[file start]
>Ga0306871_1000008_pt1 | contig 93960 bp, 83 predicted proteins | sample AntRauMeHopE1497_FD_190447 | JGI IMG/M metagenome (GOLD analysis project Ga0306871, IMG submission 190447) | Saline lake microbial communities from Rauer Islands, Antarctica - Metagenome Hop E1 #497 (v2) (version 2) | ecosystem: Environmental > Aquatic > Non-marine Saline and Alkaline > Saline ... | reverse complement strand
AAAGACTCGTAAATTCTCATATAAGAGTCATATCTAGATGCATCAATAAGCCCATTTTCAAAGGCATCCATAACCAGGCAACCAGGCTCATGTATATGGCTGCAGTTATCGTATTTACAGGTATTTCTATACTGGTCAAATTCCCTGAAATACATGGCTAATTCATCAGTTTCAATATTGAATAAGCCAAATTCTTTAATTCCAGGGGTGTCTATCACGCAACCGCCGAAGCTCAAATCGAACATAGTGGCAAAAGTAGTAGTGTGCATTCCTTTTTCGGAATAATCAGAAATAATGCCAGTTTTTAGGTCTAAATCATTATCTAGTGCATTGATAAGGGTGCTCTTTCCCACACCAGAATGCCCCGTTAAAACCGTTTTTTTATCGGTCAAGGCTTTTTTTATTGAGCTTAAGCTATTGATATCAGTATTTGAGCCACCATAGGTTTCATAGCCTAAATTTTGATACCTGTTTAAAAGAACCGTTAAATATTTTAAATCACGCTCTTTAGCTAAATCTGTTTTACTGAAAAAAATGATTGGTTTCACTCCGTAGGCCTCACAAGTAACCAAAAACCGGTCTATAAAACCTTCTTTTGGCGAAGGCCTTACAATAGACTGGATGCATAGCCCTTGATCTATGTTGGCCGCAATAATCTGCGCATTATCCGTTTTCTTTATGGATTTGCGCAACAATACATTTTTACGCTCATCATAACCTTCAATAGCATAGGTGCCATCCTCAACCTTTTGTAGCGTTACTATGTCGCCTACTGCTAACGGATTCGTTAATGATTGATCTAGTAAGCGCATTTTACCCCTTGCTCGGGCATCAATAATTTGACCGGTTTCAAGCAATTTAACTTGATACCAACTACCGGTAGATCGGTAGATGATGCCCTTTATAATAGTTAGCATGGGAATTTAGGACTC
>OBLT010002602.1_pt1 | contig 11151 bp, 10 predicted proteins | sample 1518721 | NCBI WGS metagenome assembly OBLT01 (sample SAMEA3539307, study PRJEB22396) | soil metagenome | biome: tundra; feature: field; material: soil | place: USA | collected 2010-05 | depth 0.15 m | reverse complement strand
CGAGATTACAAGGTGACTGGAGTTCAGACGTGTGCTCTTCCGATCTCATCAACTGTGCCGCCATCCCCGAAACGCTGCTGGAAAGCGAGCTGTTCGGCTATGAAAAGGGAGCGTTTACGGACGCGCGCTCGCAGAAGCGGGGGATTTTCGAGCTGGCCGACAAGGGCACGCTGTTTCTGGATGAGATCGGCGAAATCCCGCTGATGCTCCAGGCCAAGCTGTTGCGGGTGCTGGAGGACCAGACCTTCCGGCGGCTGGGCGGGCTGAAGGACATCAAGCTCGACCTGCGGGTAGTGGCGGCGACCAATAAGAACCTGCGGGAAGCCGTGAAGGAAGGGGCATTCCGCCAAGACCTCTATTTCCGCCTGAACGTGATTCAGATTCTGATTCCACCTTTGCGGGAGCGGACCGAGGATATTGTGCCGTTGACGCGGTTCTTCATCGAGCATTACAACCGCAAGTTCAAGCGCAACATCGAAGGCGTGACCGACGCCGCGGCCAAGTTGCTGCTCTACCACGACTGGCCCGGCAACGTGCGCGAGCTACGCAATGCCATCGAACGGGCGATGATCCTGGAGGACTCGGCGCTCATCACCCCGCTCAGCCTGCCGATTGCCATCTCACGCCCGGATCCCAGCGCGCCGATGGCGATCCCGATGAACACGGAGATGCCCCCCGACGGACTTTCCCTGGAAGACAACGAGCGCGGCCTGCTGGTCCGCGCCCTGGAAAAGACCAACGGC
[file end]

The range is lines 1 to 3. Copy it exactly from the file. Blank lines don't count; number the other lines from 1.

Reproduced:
>Ga0306871_1000008_pt1 | contig 93960 bp, 83 predicted proteins | sample AntRauMeHopE1497_FD_190447 | JGI IMG/M metagenome (GOLD analysis project Ga0306871, IMG submission 190447) | Saline lake microbial communities from Rauer Islands, Antarctica - Metagenome Hop E1 #497 (v2) (version 2) | ecosystem: Environmental > Aquatic > Non-marine Saline and Alkaline > Saline ... | reverse complement strand
AAAGACTCGTAAATTCTCATATAAGAGTCATATCTAGATGCATCAATAAGCCCATTTTCAAAGGCATCCATAACCAGGCAACCAGGCTCATGTATATGGCTGCAGTTATCGTATTTACAGGTATTTCTATACTGGTCAAATTCCCTGAAATACATGGCTAATTCATCAGTTTCAATATTGAATAAGCCAAATTCTTTAATTCCAGGGGTGTCTATCACGCAACCGCCGAAGCTCAAATCGAACATAGTGGCAAAAGTAGTAGTGTGCATTCCTTTTTCGGAATAATCAGAAATAATGCCAGTTTTTAGGTCTAAATCATTATCTAGTGCATTGATAAGGGTGCTCTTTCCCACACCAGAATGCCCCGTTAAAACCGTTTTTTTATCGGTCAAGGCTTTTTTTATTGAGCTTAAGCTATTGATATCAGTATTTGAGCCACCATAGGTTTCATAGCCTAAATTTTGATACCTGTTTAAAAGAACCGTTAAATATTTTAAATCACGCTCTTTAGCTAAATCTGTTTTACTGAAAAAAATGATTGGTTTCACTCCGTAGGCCTCACAAGTAACCAAAAACCGGTCTATAAAACCTTCTTTTGGCGAAGGCCTTACAATAGACTGGATGCATAGCCCTTGATCTATGTTGGCCGCAATAATCTGCGCATTATCCGTTTTCTTTATGGATTTGCGCAACAATACATTTTTACGCTCATCATAACCTTCAATAGCATAGGTGCCATCCTCAACCTTTTGTAGCGTTACTATGTCGCCTACTGCTAACGGATTCGTTAATGATTGATCTAGTAAGCGCATTTTACCCCTTGCTCGGGCATCAATAATTTGACCGGTTTCAAGCAATTTAACTTGATACCAACTACCGGTAGATCGGTAGATGATGCCCTTTATAATAGTTAGCATGGGAATTTAGGACTC
>OBLT010002602.1_pt1 | contig 11151 bp, 10 predicted proteins | sample 1518721 | NCBI WGS metagenome assembly OBLT01 (sample SAMEA3539307, study PRJEB22396) | soil metagenome | biome: tundra; feature: field; material: soil | place: USA | collected 2010-05 | depth 0.15 m | reverse complement strand